Expert Speak India Matters
Published on Jun 02, 2017
The world is cheering India’s GST, but we need to remain on high alert

When the GST Council meets on Saturday (June 3), it must know that the transition of Indian tax system to the goods and services tax (GST) is being seen globally as one of the prime drivers of the country’s economic growth. Accordingly, it needs to look beyond the Centre-States fiscal tussles or rate revisions. It must deliver a larger goal: an implementation process that supports entrepreneurs and leverages their dynamism. It must prevent the GST from stifling them and through them hitting economic growth which saw a small dent due to demonetisation but is now back on track.

As good argumentative Indians, we may have reasons to be cynical and even suspicious about the GST system of taxation that is all set for implementation from July 1. But if voices from across the world go, being bullish on GST would be an understatement. In a March 2017 paper, economists Eva Van Leemput and Ellen A. Wiencek argue that the impact of GST on India’s GDP would be between 3.1% and 4.2%, taking it way beyond the most aspired-for double-digit growth.

“We find that the GST is expected to raise overall Indian welfare and is projected to be an inclusive policy in that it would be welfare improving for all Indian states,” they argue in their paper, The Effect of the GST on Indian Growth, in Board of Governors of the Federal Reserve System. “Furthermore, the model suggests that the GST would lead to real GDP gains of 4.2% under the baseline assumptions, driven by a surge in manufacturing output. We also find that the distribution of goods across tax rate tiers matters for the growth outlook. As more goods move to the upper tiers, the real GDP and manufacturing output gains would be dampened.”

What sort of a model is this? Even the most faithful believers and the wishful would find this number way out of range, outlandish. But this duo is not GST’s sole cheerleader. In its India Development Update, released on May 29 and where the paper was cited, the World Bank argues that the GST will increase the formalisation of the Indian economy and through it economic growth. According to the report, India’s GDP will grow at 7.2% in FY2018, from 6.8% in FY2017. “The revision in forecasts reflect a combination of the impact of demonetisation and an investment recovery that has proven more protracted than expected,” the report states. It further puts the growth to 7.7% by FY2020 due to “underpinned by recovery in private investments, which are ‘crowded-in’ by the recent increase in public capital expenditure and improvement in investment climate.”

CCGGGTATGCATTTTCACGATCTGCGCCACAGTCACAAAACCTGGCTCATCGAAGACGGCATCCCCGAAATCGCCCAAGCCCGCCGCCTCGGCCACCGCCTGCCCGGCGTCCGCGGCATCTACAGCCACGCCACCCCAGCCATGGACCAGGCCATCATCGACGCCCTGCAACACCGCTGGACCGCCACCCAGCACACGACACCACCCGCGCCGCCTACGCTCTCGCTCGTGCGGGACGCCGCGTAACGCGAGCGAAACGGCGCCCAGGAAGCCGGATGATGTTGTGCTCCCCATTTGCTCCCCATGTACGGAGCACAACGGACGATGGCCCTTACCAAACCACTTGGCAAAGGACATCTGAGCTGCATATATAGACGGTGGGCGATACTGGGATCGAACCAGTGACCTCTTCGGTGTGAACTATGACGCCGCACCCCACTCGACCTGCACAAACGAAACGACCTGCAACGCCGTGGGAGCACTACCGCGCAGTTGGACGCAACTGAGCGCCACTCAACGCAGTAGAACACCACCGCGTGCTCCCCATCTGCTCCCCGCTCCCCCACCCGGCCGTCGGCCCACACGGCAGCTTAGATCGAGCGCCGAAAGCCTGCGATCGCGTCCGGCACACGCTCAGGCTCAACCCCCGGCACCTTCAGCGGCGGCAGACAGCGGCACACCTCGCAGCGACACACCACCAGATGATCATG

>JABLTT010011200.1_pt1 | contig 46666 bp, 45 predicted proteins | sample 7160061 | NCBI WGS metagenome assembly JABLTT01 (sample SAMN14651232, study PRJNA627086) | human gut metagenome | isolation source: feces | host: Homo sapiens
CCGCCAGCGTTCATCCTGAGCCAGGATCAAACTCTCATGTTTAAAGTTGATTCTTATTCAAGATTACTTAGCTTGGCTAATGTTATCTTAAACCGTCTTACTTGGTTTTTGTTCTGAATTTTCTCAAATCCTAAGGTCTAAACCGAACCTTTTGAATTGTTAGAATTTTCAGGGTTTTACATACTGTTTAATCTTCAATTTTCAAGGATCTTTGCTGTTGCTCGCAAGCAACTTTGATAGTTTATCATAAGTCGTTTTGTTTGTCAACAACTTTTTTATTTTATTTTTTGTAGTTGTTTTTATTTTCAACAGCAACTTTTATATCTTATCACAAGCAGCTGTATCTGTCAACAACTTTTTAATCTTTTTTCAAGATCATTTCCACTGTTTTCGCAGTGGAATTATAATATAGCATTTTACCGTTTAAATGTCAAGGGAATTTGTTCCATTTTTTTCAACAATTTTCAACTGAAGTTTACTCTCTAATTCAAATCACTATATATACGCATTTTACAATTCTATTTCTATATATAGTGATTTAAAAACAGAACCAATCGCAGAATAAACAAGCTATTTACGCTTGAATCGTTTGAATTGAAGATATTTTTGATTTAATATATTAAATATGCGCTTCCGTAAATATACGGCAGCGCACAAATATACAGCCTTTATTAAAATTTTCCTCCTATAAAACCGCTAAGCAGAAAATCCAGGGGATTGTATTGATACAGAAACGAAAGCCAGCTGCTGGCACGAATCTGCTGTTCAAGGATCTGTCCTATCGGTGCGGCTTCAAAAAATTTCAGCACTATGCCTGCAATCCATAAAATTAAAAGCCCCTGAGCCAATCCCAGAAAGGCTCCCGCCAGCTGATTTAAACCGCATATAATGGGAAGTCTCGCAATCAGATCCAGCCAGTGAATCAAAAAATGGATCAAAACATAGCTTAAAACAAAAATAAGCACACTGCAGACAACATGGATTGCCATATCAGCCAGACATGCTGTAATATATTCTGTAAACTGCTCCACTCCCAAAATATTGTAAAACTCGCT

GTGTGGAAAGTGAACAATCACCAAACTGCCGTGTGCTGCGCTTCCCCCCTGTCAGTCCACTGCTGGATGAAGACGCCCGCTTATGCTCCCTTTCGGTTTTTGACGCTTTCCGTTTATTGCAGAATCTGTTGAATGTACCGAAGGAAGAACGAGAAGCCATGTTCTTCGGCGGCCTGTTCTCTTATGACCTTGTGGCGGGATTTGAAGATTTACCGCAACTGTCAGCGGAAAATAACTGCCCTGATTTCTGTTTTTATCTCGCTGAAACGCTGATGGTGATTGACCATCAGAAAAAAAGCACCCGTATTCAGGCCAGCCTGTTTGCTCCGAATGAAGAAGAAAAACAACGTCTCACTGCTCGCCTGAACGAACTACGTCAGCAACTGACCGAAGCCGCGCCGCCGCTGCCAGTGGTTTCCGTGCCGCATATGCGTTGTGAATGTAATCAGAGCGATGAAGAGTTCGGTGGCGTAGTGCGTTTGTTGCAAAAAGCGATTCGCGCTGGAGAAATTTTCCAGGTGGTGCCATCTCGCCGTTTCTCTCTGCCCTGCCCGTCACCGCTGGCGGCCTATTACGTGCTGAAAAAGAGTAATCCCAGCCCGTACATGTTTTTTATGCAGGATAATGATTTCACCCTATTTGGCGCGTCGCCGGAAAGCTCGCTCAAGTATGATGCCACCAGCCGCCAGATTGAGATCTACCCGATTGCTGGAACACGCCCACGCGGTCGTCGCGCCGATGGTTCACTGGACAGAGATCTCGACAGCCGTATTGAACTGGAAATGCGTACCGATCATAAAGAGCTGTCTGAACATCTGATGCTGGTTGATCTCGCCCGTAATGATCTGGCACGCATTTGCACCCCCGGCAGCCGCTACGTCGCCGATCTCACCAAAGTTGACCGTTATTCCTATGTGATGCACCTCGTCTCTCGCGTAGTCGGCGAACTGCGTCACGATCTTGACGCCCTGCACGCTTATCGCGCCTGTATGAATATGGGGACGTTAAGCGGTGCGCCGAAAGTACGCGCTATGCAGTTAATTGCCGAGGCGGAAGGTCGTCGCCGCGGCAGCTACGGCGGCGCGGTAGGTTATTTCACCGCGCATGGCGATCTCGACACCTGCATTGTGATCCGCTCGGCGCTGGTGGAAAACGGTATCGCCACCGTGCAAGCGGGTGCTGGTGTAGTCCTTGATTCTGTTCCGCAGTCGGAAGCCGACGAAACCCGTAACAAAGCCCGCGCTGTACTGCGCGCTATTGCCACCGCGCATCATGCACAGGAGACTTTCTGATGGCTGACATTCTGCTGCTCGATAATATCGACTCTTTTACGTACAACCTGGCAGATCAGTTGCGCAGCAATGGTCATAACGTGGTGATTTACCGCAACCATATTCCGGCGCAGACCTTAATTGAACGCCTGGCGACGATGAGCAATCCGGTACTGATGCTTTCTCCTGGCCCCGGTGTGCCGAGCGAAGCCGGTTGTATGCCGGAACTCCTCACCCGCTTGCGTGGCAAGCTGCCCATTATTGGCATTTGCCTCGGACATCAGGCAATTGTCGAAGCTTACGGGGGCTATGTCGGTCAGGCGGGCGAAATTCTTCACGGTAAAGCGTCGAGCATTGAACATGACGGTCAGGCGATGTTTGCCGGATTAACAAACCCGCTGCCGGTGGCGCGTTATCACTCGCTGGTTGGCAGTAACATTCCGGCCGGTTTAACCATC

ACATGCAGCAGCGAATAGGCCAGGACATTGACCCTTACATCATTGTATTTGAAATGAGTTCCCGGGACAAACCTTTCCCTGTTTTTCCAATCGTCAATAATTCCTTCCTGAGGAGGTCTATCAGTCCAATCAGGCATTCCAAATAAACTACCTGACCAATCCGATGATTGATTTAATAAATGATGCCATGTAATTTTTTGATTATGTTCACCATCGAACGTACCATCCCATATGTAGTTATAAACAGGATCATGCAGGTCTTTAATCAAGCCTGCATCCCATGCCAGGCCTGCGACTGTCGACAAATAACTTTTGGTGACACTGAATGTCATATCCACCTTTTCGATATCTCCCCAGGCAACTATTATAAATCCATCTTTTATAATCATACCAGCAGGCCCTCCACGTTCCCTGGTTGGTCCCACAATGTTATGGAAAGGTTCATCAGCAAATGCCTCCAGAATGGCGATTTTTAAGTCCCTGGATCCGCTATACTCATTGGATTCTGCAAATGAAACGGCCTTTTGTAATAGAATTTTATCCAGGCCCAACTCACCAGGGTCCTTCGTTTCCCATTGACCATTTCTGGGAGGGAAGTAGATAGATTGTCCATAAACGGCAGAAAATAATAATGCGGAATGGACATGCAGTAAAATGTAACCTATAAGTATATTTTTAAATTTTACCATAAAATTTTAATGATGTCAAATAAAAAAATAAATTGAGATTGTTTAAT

One reason why the GST system will be a catalyst to economic growth is the removal of barriers to trade within the country, a better tracking of transactions, and through them taxes. “Sellers who are not in the GST chain will be unable to claim input credits, putting them at a disadvantage vis-a-vis registered vendors. As the credit chain will function only if all the transactions are recorded, the post-GST environment would lead to improved disclosure of economic transactions, which in turn, may also have a strongly positive impact on direct tax collection.”

According to Junaid Kamal Ahmad, World Bank country director of India, GST will play a transformative and growth-spurring role in the Indian economy through four channels. First, it will affect business processes, investments and profitability. Second, it will reduce costs of doing business. Third, it will reduce logistics costs of moving goods across states. And fourth, private investments may rise as the distinction between goods and services gets eliminated and capital goods used as an input in provision of services also become eligible for input tax credit. “India remains the fastest growing economy in the world and it will get a big boost from its approach to GST,” Ahmad said.